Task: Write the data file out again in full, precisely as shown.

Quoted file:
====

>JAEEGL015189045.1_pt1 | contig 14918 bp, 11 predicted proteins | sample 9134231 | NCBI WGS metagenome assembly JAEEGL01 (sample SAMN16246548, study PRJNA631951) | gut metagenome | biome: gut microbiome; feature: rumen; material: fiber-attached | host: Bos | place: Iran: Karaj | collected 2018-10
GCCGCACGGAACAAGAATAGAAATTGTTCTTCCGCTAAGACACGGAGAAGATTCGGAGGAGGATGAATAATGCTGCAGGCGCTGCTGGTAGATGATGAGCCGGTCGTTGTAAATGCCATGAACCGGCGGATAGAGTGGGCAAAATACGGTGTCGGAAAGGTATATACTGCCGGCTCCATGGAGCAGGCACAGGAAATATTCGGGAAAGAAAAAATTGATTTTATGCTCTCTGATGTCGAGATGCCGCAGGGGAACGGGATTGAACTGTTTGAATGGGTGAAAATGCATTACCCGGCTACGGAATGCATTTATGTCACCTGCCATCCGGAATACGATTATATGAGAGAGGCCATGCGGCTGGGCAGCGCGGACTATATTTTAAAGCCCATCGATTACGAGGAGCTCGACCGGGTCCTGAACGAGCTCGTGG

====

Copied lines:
>JAEEGL015189045.1_pt1 | contig 14918 bp, 11 predicted proteins | sample 9134231 | NCBI WGS metagenome assembly JAEEGL01 (sample SAMN16246548, study PRJNA631951) | gut metagenome | biome: gut microbiome; feature: rumen; material: fiber-attached | host: Bos | place: Iran: Karaj | collected 2018-10
GCCGCACGGAACAAGAATAGAAATTGTTCTTCCGCTAAGACACGGAGAAGATTCGGAGGAGGATGAATAATGCTGCAGGCGCTGCTGGTAGATGATGAGCCGGTCGTTGTAAATGCCATGAACCGGCGGATAGAGTGGGCAAAATACGGTGTCGGAAAGGTATATACTGCCGGCTCCATGGAGCAGGCACAGGAAATATTCGGGAAAGAAAAAATTGATTTTATGCTCTCTGATGTCGAGATGCCGCAGGGGAACGGGATTGAACTGTTTGAATGGGTGAAAATGCATTACCCGGCTACGGAATGCATTTATGTCACCTGCCATCCGGAATACGATTATATGAGAGAGGCCATGCGGCTGGGCAGCGCGGACTATATTTTAAAGCCCATCGATTACGAGGAGCTCGACCGGGTCCTGAACGAGCTCGTGG